For a long time I dreamed of the perfect adventure vehicle. I started rock climbing at 18, and I knew then I would spend a big portion of my life in the outdoors. I needed a vehicle that could get me where I needed to go with all my gear. I envisioned something like this.


But it turns out these aren't too practical. Hard to find. Generally in bad shape when you find them, and they require a lot of work. They are also expensive, and when you decide at an early age that the outdoors is going to occupy a large part of your life, there isn't a lot of money left over.

When I bought my first kayak I still lived in Manhattan. My boat lived at my sisters on long island. I needed a way to get myself out to the boat, and then the boat to the water. I settled on this.



If you squint at this blurry photo it looks a little like the land rover in the photo above it, but in reality it is a 1992 Isuzu Trooper. Everyone who rode in this truck loved it. It was inexpensive, reliable - with a pretty bad leak in the transmission - but it ran fine. It went everywhere, snow, sand, dirt roads to reach a put in. I loved this truck, and I died a little when its engine went. She was named Trucky by a dear friend, and is still referred to with affection.

There was a brief period with a Toyota forerunner. To give you an idea of how much we liked that truck, I have no photos of it. Everyone hated it. The last trip the forerunner made was to get my boats and my dog down to North Carolina. It literally died in the driveway, and not a single tear was shed.

I lived vehicle free for a few years, and didn't make a purchase until it was time to paddle the inside passage. I needed a way to get myself and my gear to Alaska.


Behold the Toyota Yaris. An unlikely candidate for the Ultimate Adventure Vehicle. It isn't four wheel drive, or have great road clearance. It was purchased for two things, a round trip to Alaska, and to get me to and from Wilderness First Aid classes. But over time, she has proven herself to be worthy the title. My son named her Yin - as in the white half of a Yin Yang. She is understated and quiet. Yin is featured pretty prominently in Paddle North - Episode 1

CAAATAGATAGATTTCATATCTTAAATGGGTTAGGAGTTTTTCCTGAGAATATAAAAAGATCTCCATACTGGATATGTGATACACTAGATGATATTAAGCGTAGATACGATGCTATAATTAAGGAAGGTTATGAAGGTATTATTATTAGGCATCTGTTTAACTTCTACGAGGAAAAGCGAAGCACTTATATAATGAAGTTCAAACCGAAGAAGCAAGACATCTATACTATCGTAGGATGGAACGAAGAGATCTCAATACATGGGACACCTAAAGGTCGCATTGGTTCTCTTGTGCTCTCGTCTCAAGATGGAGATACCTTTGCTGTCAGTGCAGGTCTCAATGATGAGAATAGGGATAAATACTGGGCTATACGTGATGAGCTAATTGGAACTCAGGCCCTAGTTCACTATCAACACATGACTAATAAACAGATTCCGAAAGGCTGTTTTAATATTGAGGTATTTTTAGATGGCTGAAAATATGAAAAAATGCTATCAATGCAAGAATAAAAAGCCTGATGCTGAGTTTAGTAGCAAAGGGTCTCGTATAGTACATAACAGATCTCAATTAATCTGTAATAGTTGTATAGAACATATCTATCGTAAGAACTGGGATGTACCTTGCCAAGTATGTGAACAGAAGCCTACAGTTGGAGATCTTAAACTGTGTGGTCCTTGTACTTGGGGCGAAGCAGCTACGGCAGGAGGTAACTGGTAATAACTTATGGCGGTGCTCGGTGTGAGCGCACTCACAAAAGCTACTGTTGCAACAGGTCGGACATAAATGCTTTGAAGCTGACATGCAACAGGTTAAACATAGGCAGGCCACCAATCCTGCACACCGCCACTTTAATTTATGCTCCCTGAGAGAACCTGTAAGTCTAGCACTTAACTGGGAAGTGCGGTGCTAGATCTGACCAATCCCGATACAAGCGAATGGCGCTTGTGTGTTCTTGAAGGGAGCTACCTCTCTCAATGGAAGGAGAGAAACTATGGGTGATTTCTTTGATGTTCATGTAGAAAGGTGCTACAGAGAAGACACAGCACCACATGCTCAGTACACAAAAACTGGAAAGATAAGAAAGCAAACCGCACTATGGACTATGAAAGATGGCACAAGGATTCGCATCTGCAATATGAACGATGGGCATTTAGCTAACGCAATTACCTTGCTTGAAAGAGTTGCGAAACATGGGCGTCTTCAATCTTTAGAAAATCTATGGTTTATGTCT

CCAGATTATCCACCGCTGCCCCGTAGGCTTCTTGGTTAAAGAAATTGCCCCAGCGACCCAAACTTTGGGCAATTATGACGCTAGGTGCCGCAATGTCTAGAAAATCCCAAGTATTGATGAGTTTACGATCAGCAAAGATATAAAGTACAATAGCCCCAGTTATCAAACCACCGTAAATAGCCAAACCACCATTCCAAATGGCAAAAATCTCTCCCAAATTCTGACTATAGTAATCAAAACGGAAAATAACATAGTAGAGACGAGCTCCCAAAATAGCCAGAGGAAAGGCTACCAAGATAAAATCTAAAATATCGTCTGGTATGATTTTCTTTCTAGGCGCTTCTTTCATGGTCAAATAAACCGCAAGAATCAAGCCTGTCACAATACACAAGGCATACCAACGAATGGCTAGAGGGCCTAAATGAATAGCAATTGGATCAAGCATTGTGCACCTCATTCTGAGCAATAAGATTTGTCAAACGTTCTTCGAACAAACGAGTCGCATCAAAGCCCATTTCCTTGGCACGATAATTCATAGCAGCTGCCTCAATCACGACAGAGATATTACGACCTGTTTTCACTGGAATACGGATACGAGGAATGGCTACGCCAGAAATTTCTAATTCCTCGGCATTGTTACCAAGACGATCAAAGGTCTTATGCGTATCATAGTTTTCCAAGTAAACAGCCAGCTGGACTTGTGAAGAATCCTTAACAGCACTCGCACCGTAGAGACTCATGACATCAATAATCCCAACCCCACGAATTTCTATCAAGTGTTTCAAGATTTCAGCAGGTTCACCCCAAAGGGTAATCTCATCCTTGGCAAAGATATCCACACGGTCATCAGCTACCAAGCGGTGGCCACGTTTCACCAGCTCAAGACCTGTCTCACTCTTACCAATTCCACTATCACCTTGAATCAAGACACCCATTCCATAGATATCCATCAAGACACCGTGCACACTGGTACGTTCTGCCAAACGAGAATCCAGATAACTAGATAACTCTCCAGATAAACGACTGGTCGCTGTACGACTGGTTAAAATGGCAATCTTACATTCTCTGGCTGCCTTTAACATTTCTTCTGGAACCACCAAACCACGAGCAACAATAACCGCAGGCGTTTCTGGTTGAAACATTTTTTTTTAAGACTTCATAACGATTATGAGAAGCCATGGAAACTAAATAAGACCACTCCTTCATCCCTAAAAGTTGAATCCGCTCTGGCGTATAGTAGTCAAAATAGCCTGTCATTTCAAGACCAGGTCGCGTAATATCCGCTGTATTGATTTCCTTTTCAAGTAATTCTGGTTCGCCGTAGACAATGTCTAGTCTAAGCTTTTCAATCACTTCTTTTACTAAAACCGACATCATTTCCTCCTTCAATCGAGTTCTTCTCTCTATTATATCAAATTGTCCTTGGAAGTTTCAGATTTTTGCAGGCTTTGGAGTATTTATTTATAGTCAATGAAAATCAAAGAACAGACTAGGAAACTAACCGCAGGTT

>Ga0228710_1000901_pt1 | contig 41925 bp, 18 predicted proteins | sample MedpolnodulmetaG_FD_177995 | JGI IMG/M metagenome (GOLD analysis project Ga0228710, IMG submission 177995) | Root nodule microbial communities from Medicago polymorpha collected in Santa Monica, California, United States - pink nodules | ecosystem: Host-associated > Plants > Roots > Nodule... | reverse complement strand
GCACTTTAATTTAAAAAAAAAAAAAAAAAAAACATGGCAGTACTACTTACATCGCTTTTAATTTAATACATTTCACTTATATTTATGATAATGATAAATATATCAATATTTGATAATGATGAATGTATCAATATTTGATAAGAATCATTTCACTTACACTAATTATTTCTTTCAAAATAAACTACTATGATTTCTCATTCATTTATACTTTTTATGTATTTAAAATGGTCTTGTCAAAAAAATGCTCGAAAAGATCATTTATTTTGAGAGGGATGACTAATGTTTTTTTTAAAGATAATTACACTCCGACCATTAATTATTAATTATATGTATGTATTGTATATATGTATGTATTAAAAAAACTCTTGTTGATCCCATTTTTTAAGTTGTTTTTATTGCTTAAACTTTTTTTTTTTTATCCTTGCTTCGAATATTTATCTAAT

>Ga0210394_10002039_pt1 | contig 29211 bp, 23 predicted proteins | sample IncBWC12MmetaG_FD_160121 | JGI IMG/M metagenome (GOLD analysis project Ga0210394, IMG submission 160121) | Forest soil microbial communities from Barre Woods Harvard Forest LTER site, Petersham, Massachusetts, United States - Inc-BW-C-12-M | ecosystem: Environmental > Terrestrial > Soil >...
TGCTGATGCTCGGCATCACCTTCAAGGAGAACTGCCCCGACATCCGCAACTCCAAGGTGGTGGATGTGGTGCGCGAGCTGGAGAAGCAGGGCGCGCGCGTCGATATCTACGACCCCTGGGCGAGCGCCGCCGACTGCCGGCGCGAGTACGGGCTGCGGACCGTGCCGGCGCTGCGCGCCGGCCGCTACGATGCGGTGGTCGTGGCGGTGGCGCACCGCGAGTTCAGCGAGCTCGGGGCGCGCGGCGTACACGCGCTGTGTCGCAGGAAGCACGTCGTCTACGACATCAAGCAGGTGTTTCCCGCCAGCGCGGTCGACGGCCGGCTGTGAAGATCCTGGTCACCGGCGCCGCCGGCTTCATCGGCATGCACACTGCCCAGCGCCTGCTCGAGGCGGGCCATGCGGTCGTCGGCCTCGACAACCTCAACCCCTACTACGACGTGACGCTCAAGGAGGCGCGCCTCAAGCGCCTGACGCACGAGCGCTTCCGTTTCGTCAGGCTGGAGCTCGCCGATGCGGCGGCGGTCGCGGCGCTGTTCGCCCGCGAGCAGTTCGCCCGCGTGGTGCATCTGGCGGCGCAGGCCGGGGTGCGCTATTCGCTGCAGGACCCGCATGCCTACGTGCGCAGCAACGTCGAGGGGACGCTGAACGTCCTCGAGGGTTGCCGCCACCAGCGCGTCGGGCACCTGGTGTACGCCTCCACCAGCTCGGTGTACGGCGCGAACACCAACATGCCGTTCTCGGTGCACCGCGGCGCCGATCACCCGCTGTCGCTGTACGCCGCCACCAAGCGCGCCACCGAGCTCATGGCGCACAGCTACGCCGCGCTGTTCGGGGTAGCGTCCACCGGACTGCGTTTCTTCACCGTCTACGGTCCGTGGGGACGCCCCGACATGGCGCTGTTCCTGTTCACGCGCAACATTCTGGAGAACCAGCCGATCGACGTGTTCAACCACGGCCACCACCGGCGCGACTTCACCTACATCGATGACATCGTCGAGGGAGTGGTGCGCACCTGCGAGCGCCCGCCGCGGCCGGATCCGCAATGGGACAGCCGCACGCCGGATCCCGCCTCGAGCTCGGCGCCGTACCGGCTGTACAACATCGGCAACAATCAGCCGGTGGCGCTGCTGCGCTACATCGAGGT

Paddle North - Episode 1 from Paddling Otaku on Vimeo.





This is her in Dawsons Creek, BC. with three boats on the roof on her second round trip to Alaska. She did those Alaska trips asking for little more than oil changes. Carrying gear for three, on a 4700 mile trip (one way!). Chugging up over the rockies and almost hitting a bear on the Alaskan Highway. She took a rock to the windshield on both trips. The crack is pretty annoying, but it is kind of like a scar. A road map of a well lived life. 





We drove into a hurricane to go kayaking at the coast last year, and she never complained. She told me on that trip it was time for new tires, her second set. Tires, oil and fuses are about the only maintenance she has taken - I tried to get the brakes done a while ago and my mechanic said "she doesn't need them yet!" The fuses are because I seriously overwork the power port in the dashboard, charging phones, cameras, radios and just about anything else I can think of. If you look closely, you will see three other Yaris's. Yin was such a hit my wife, and both grown children bought yaris's.



She is my office when I am teaching, keeping any amount of gear, for however many things I am teaching, safe and out of site - I prefer a trunk to a hatchback for visibility reasons. You don't know I have $1000 in paddles in the trunk but you would see them in the back of a hatch back.




This week she turned 100,000 miles. Thanks for everything Yin. Maybe when you hit 200K I will get you that new windshield.

Friday, December 4, 2015

Kayaking Christmas 4

I was too busy working last year to make Kayaking Christmas happen which is too depressing for words. This is one of my favorite posts to do each year - because when you get right down to it I am a gear head. So without further delay, here is your kayakers holiday wish list for this year. Listed from least expensive to most expensive.